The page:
In this month’s article, we’re going to continue our focus on people – your most important asset. If you recall from previous month’s articles, we are going to be discussing the elements of the Entrepreneurial Operating System (EOS). The six major categories of discussion include:

1.     Vision

2.     People

3.     Data

4.     Process

5.     Issues

6.     Traction

 

 

 

PEOPLE PROCESS

1. Develop your Human Capital Infrastructure

2. Hire the right people and put them in the right seats on the bus

3. Lead them in a way that you don’t DE-motivate them.

 

Last month we discussed #1 below: Developing your human capital infrastructure. This month we’re going to tackle #2 again, but with a different element: Hiring the right people and put them on the right seats on the bus. Next month, we’ll discuss the SCIENCE behind human motivation, what author Daniel Pink calls, “Motivation 2.0.”

 

So, now to hiring the right people…thinking…thinking more…this is THE toughest thing to do as a leader. I live the hiring challenge just like many of you do. How do we really know if these candidates are going to perform? The truth is, we don’t. All we can do is improve our odds, so here’s what we do and here’s what we plan on doing in the near future.

Step 1: Recruiting: For us, it starts with Craigslist. We used to use a variety of higher priced channels, including recruiters but at the end of the day, Craigslist has been working out really well. We also have ads placed for many of our positions continuously. Why? Having a pipeline of resumes to choose from and reach out to in the unexpected event of someone leaving suddenly, can save your practice. Further, have you ever been in a situation where an employee was not a good fit, but you hesitate to post an ad because you’re worried they may be looking to see if you’re posting an ad? Having a company policy of “Talent Management Pipeline” let’s your folks know that you’re always looking to ensure they are being supported with the best team members. When unforeseen events happen, you will be much more prepared.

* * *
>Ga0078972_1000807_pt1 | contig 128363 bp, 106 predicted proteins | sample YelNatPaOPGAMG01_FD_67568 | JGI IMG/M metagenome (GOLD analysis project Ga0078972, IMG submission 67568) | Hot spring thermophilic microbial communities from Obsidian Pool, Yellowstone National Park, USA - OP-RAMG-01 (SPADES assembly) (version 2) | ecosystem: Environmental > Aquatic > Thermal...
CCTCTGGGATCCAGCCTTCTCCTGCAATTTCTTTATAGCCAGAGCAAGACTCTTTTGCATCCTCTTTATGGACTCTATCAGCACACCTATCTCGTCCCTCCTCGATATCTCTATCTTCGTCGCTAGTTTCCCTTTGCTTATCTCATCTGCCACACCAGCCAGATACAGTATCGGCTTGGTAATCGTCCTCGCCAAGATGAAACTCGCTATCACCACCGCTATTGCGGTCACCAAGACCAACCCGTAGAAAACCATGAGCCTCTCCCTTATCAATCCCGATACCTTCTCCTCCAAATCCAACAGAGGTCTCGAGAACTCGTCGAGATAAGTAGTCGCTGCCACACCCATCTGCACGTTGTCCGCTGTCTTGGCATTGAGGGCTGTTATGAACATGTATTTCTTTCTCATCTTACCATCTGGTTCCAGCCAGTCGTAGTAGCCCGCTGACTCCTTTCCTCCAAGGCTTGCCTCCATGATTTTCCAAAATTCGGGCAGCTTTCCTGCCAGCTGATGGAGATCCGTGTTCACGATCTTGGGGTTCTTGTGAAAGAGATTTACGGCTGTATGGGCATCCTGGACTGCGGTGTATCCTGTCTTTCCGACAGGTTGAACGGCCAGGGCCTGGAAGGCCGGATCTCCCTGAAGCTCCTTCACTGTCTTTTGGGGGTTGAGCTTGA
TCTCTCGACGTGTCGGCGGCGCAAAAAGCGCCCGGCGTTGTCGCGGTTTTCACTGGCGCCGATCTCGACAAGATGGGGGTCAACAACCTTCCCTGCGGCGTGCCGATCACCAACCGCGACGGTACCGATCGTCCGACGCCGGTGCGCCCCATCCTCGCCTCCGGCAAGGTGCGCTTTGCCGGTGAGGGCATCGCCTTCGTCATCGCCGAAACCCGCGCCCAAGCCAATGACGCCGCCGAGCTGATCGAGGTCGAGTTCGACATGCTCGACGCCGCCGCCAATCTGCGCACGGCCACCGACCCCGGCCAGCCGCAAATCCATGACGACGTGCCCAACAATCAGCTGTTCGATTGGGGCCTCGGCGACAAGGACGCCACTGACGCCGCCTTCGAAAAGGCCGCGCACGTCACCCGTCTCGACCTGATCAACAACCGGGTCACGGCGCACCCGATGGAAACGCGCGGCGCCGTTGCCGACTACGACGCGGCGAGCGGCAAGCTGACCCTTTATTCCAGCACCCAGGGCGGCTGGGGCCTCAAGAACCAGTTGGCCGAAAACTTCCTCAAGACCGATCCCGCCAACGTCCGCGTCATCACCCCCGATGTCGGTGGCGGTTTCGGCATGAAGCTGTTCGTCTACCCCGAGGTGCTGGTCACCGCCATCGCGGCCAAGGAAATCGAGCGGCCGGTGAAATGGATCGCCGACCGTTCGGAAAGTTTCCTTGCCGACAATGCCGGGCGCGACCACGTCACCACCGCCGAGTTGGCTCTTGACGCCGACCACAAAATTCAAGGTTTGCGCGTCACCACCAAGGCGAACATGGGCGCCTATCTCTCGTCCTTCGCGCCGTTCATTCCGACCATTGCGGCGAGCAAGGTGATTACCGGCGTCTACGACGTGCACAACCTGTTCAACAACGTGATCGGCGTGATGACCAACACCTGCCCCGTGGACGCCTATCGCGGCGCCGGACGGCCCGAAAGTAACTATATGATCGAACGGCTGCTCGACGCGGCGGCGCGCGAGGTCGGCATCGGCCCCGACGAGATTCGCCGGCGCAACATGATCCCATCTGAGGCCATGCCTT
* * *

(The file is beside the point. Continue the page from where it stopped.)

Step 2: First response: For each position in our company, we have designed 8-10 questions that screen out the candidates. Questions range from experience to values to available hours to pay expectations. Once we see a resume that we like, we email out the questionnaire, evaluate responses and then set them up for a group interview.

Step 3: Group interview: We LOVE group interviews. First and foremost, it’s very efficient. Second, it allows you to see how people interact with each other in a very stressful situation. One time, a woman who appeared to have all the right skills and qualities, bashed another candidate mid-way through the interview process. I knew we didn’t want anyone like her on the team, so I politely excused her from the rest of the interview. You get to see true behavior and character come out in these situations, especially if you can create a professional but relaxed environment. Further, in the interview process, we ask behavioral/situational questions like, “Tell us a time when you demonstrated great sacrifice to get an important job or task done.” There are many questions like the above, so you have to design questions that tie to what your values and goals are for your practice. I also list each candidate on a spreadsheet and score them for every question. At the end, the candidates with the highest of the scores have a chance to move on to the next round (see below). My favorite question is my last question and now it can be yours too…it is… “Who in this room would you hire and why?” The candidates now have to make a decision – do they say themselves? Do they say another candidate who may be more qualified than they are? It creates an amazingly interesting dynamic. When you have a lot of agreement in the room of the best candidate chosen by the candidates, that’s a pretty good indicator that there’s good potential for the one everyone likes the best. Sometimes they are the right one, and sometimes they’re not, so to improve your odds, take the highest scoring and most chosen (by their peers) candidates through the next step below. Lastly, I always like to give a brief history of the company and discuss the culture. We are very clear about who we are, what we expect and what we give in return. There’s no use telling a candidate your practice or your team is one way, when it’s just not that way. Honesty is appreciated by you and it is appreciated by the interviewee. There have been more times than I’d like to admit where I had said to a candidate, “Our A/R is a train wreck. Here’s what it looks like. What would you do first?” This lets them know what they’re getting into. Those who are up for the challenge are exactly the people I want on that seat in the bus!